Archives for: December 2008
My mom was always cooking something when we were kids. She would get up early in the morning to make us a hot breakfast. In the afternoon when we would walk in the door from school, she would always have something for us to eat. I remember the smell of fresh bread or some sort of stew cooking on the stove. I never heard her complain about cooking, it was so much apart of how she expresed her love for us.
She grew up in an Italian immigrant family; a middle child with a twin sister. As a child, my mom had pneumonia which was probably caused by a combination of poor eating and less then optimal living conditions. She never recovered from it, so as an adult she suffered with bronchiectis, a chronic pseudomonas infection of her lungs. It eventually took her life.
Like myself and my older brother my mother was blood type A. I now suspect that she may have been a nonsecretor (nonnie), as is my brother. It would explain to me why she never recovered from that infection and why she spent her whole life trying to find a cure for herself. She long ago had given up on doctors and knew that she had to help herself. I remember her always trying something, from castor oil packs to macrobiotic diets, and exploring the teachings of Edgar Casey. We owned a juicer, had a cabinet just for vitamins, and ate things that my friends thought were gross.
Her illness directly effected me as a child because of how it changed her personality. I remember my mother being moody, angry at times, and depressed. As a child I had a hard time understanding what was wrong with her but now in retrospect I see a women who just didn't feel good and as such unable to behave any differently.
I forgive her.
While at the conference:
I had a curious conversation with Larry Nesbit. If there is one thing you should know about Larry, it's that he sees the world through "blood type glasses". Larry has a unique perspective on the blood type diet, he sees it from many angles but keeps it very simply. And after years of living and teaching it he has made quite a few interesting observations about people.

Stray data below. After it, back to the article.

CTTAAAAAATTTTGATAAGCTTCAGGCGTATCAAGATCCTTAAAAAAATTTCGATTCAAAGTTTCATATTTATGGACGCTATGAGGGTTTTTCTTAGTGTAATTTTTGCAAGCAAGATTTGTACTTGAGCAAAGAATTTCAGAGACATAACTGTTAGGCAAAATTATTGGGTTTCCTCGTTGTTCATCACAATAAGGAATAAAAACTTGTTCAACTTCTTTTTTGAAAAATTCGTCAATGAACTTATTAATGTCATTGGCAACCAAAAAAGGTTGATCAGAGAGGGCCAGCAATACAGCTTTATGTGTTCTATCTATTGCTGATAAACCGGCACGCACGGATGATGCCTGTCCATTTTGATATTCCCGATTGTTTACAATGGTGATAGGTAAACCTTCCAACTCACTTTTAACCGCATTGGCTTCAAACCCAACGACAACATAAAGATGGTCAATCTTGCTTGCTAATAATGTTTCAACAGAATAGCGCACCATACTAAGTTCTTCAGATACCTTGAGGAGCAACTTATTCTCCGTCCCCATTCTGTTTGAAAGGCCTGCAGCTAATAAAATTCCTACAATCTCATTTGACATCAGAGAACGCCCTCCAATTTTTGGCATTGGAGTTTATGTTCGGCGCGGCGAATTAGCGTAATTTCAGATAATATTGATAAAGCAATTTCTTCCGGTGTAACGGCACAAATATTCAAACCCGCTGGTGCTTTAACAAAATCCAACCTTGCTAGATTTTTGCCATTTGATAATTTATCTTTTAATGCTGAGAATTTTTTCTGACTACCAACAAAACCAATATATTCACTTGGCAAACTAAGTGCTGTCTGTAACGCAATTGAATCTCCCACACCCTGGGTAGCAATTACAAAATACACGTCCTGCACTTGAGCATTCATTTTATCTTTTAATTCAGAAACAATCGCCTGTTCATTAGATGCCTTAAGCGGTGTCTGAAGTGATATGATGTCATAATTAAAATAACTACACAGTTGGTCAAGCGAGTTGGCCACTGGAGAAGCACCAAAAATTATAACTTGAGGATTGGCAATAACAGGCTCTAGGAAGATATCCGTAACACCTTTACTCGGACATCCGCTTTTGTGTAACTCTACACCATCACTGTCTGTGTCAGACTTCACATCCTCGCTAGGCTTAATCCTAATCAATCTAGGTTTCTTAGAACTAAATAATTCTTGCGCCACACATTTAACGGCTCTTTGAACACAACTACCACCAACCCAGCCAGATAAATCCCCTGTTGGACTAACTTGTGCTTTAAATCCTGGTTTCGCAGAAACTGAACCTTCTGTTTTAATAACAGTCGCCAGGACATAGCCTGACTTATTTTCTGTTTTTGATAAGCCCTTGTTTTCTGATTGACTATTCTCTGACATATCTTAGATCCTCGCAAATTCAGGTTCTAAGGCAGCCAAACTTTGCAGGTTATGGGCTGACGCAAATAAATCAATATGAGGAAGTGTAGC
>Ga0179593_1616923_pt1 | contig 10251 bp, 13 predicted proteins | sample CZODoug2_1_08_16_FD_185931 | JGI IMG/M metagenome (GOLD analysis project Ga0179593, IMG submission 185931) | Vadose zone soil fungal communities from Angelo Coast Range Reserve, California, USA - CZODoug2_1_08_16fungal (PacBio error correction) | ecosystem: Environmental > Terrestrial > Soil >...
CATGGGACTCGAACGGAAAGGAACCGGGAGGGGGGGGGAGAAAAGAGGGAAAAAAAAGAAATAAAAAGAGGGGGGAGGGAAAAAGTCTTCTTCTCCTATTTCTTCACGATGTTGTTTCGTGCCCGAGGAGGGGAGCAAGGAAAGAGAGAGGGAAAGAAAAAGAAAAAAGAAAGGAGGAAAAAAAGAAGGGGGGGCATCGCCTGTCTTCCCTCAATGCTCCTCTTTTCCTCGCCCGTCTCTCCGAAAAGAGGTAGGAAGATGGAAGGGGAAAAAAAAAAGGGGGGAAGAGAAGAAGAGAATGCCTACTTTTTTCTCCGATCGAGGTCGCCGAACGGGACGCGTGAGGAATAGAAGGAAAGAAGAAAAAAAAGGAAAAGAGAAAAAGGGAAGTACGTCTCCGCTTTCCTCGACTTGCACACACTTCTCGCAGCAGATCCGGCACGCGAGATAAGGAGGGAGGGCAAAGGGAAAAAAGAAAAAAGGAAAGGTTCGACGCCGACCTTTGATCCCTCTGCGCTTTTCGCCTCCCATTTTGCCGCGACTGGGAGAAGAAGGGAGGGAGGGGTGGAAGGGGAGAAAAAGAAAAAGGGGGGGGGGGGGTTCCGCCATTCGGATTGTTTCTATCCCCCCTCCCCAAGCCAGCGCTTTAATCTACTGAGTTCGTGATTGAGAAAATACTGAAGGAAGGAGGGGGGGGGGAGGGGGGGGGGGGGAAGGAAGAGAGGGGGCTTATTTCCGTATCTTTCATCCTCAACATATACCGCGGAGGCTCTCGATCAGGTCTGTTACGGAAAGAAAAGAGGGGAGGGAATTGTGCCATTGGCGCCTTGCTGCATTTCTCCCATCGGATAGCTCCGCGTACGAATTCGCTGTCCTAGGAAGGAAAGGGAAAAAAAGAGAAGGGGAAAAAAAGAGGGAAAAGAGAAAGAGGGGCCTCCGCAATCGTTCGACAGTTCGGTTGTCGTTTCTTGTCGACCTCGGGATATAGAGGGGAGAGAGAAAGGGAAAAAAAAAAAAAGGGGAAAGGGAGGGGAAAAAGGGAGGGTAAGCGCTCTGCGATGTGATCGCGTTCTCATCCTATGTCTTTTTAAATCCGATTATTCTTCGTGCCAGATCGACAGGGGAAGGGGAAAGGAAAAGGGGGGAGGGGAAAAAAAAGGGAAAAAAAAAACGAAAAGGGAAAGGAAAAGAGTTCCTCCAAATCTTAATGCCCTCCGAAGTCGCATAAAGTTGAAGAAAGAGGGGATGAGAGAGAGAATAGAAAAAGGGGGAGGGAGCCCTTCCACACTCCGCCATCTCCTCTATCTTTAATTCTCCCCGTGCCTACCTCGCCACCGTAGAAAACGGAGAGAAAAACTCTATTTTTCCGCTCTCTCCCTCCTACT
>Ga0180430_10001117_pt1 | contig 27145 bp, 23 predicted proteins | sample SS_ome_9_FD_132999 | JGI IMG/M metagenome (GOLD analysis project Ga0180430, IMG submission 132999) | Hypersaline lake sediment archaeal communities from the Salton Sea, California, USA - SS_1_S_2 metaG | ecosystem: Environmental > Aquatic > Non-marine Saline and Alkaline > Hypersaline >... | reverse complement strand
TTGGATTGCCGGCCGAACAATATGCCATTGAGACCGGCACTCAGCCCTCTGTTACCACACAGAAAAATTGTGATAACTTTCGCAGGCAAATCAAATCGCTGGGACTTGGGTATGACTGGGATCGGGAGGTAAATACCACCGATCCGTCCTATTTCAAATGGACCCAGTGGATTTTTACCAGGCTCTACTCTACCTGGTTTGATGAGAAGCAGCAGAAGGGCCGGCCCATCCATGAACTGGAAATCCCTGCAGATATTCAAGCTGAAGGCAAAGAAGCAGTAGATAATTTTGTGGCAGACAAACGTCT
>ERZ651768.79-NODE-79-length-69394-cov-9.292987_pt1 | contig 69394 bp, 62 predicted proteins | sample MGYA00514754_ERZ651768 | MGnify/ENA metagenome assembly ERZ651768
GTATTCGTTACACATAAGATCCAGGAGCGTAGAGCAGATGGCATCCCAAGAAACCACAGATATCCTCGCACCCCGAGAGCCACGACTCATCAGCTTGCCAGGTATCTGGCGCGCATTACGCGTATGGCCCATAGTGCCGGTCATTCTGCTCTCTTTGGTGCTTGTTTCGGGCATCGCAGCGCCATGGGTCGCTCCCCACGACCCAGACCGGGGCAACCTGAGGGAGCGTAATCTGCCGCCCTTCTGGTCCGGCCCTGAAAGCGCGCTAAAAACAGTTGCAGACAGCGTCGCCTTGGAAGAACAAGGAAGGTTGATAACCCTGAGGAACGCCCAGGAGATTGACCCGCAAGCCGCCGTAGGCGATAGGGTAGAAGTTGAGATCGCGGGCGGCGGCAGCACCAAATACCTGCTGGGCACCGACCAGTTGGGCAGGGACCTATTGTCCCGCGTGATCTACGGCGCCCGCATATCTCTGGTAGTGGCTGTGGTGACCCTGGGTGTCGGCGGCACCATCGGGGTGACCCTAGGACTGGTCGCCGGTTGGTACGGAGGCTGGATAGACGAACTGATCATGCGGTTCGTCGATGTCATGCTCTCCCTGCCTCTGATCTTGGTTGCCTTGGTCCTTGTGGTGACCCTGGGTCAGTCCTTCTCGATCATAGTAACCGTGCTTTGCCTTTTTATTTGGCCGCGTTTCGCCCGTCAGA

These reflections Larry is always willing to share, all you have to do is stand close enough to him and listen. I had occassion to do this while at the conference. Larry began by telling me to look at Dr. D. Then he stated that Dr. D is not like the rest of us. He has never had the irritation inside his body like the rest of us have experienced from eating the wrong foods, living poorly and being sick. That is why he is so calm and focused. I looked over at Dr. D, watched him a few moments and realized how right Larry was. Even when a crowd of people formed around him to ask him questions he exhibited a calm, gentle grace towards them.
Larry went on to make an analogy about having a posion ivy rash on the outside of your body. You can feel it and see it, so it's obvious as to what is wrong and it makes you upset. But if you have an irritation on the inside, you don't know what is wrong. Both directly effect your behavior. One you know about, the other you don't. This is how the world is, people are all twisted up inside and don't even know it.
My mom was one of those people, irritated on the inside.
/ˈɪrɪˌteɪtɪd/ Show Spelled Pronunciation [ir-i-tey-tid] Show IPA Pronunciation
1. angered, provoked, or annoyed.
2. inflamed or made raw, as a part of the body